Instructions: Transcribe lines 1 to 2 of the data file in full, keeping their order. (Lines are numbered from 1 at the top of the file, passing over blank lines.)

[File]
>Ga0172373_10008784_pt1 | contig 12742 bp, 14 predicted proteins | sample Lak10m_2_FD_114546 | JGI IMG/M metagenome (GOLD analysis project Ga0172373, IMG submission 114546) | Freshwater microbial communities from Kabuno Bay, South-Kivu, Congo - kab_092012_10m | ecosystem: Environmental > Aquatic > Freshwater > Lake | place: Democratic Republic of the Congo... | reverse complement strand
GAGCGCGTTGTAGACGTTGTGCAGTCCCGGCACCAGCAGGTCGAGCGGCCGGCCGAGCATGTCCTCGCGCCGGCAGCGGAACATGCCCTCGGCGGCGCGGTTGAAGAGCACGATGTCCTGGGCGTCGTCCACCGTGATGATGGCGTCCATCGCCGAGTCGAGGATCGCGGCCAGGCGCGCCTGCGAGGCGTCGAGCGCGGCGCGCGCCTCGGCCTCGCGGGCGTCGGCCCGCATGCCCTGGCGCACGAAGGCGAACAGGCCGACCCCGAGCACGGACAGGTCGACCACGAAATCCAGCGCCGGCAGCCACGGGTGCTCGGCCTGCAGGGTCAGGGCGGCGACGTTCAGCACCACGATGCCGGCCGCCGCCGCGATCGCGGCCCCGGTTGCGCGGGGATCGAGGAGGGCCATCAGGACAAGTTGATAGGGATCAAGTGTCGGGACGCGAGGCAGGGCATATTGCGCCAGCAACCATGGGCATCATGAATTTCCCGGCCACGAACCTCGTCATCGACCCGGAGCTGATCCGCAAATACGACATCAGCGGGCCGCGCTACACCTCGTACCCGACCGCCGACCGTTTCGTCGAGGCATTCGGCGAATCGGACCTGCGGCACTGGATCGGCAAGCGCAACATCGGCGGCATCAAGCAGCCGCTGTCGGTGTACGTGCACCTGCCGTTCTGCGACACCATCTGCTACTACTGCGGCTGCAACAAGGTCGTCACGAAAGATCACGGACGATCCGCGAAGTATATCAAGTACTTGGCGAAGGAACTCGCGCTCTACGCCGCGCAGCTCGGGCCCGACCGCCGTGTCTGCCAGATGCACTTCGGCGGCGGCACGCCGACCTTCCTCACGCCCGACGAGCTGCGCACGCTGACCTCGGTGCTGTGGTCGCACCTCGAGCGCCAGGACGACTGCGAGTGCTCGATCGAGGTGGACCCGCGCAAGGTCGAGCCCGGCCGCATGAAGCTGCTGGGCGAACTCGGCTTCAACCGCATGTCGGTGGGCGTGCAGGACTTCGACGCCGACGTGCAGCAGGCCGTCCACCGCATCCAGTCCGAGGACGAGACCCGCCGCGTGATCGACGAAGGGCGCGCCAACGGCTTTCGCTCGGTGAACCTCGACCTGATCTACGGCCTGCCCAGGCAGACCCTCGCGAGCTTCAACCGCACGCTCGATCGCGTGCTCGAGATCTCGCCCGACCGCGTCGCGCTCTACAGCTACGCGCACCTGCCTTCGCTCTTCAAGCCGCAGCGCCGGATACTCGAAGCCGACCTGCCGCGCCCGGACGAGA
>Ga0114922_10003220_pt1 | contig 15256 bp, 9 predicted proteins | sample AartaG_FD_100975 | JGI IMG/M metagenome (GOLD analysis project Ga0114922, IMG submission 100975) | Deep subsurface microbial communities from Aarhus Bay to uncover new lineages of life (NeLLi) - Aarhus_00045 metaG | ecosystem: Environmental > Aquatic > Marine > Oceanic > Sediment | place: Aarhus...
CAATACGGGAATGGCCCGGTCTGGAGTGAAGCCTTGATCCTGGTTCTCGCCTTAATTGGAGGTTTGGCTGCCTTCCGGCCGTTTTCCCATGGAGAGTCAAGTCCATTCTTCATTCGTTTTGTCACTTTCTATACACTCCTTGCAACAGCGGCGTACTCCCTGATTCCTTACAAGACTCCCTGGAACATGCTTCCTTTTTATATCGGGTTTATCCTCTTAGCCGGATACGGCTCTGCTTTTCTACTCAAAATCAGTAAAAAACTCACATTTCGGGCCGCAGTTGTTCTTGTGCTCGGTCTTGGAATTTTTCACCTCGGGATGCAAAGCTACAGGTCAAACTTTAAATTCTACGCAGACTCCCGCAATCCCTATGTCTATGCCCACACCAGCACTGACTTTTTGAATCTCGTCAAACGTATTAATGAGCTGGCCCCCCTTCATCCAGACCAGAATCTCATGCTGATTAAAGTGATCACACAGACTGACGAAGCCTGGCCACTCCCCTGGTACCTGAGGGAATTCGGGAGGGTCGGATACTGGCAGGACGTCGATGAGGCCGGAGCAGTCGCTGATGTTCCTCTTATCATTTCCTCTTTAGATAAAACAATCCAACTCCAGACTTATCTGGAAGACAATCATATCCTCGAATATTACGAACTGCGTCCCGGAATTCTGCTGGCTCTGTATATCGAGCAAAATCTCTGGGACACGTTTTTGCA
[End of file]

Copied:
>Ga0172373_10008784_pt1 | contig 12742 bp, 14 predicted proteins | sample Lak10m_2_FD_114546 | JGI IMG/M metagenome (GOLD analysis project Ga0172373, IMG submission 114546) | Freshwater microbial communities from Kabuno Bay, South-Kivu, Congo - kab_092012_10m | ecosystem: Environmental > Aquatic > Freshwater > Lake | place: Democratic Republic of the Congo... | reverse complement strand
GAGCGCGTTGTAGACGTTGTGCAGTCCCGGCACCAGCAGGTCGAGCGGCCGGCCGAGCATGTCCTCGCGCCGGCAGCGGAACATGCCCTCGGCGGCGCGGTTGAAGAGCACGATGTCCTGGGCGTCGTCCACCGTGATGATGGCGTCCATCGCCGAGTCGAGGATCGCGGCCAGGCGCGCCTGCGAGGCGTCGAGCGCGGCGCGCGCCTCGGCCTCGCGGGCGTCGGCCCGCATGCCCTGGCGCACGAAGGCGAACAGGCCGACCCCGAGCACGGACAGGTCGACCACGAAATCCAGCGCCGGCAGCCACGGGTGCTCGGCCTGCAGGGTCAGGGCGGCGACGTTCAGCACCACGATGCCGGCCGCCGCCGCGATCGCGGCCCCGGTTGCGCGGGGATCGAGGAGGGCCATCAGGACAAGTTGATAGGGATCAAGTGTCGGGACGCGAGGCAGGGCATATTGCGCCAGCAACCATGGGCATCATGAATTTCCCGGCCACGAACCTCGTCATCGACCCGGAGCTGATCCGCAAATACGACATCAGCGGGCCGCGCTACACCTCGTACCCGACCGCCGACCGTTTCGTCGAGGCATTCGGCGAATCGGACCTGCGGCACTGGATCGGCAAGCGCAACATCGGCGGCATCAAGCAGCCGCTGTCGGTGTACGTGCACCTGCCGTTCTGCGACACCATCTGCTACTACTGCGGCTGCAACAAGGTCGTCACGAAAGATCACGGACGATCCGCGAAGTATATCAAGTACTTGGCGAAGGAACTCGCGCTCTACGCCGCGCAGCTCGGGCCCGACCGCCGTGTCTGCCAGATGCACTTCGGCGGCGGCACGCCGACCTTCCTCACGCCCGACGAGCTGCGCACGCTGACCTCGGTGCTGTGGTCGCACCTCGAGCGCCAGGACGACTGCGAGTGCTCGATCGAGGTGGACCCGCGCAAGGTCGAGCCCGGCCGCATGAAGCTGCTGGGCGAACTCGGCTTCAACCGCATGTCGGTGGGCGTGCAGGACTTCGACGCCGACGTGCAGCAGGCCGTCCACCGCATCCAGTCCGAGGACGAGACCCGCCGCGTGATCGACGAAGGGCGCGCCAACGGCTTTCGCTCGGTGAACCTCGACCTGATCTACGGCCTGCCCAGGCAGACCCTCGCGAGCTTCAACCGCACGCTCGATCGCGTGCTCGAGATCTCGCCCGACCGCGTCGCGCTCTACAGCTACGCGCACCTGCCTTCGCTCTTCAAGCCGCAGCGCCGGATACTCGAAGCCGACCTGCCGCGCCCGGACGAGA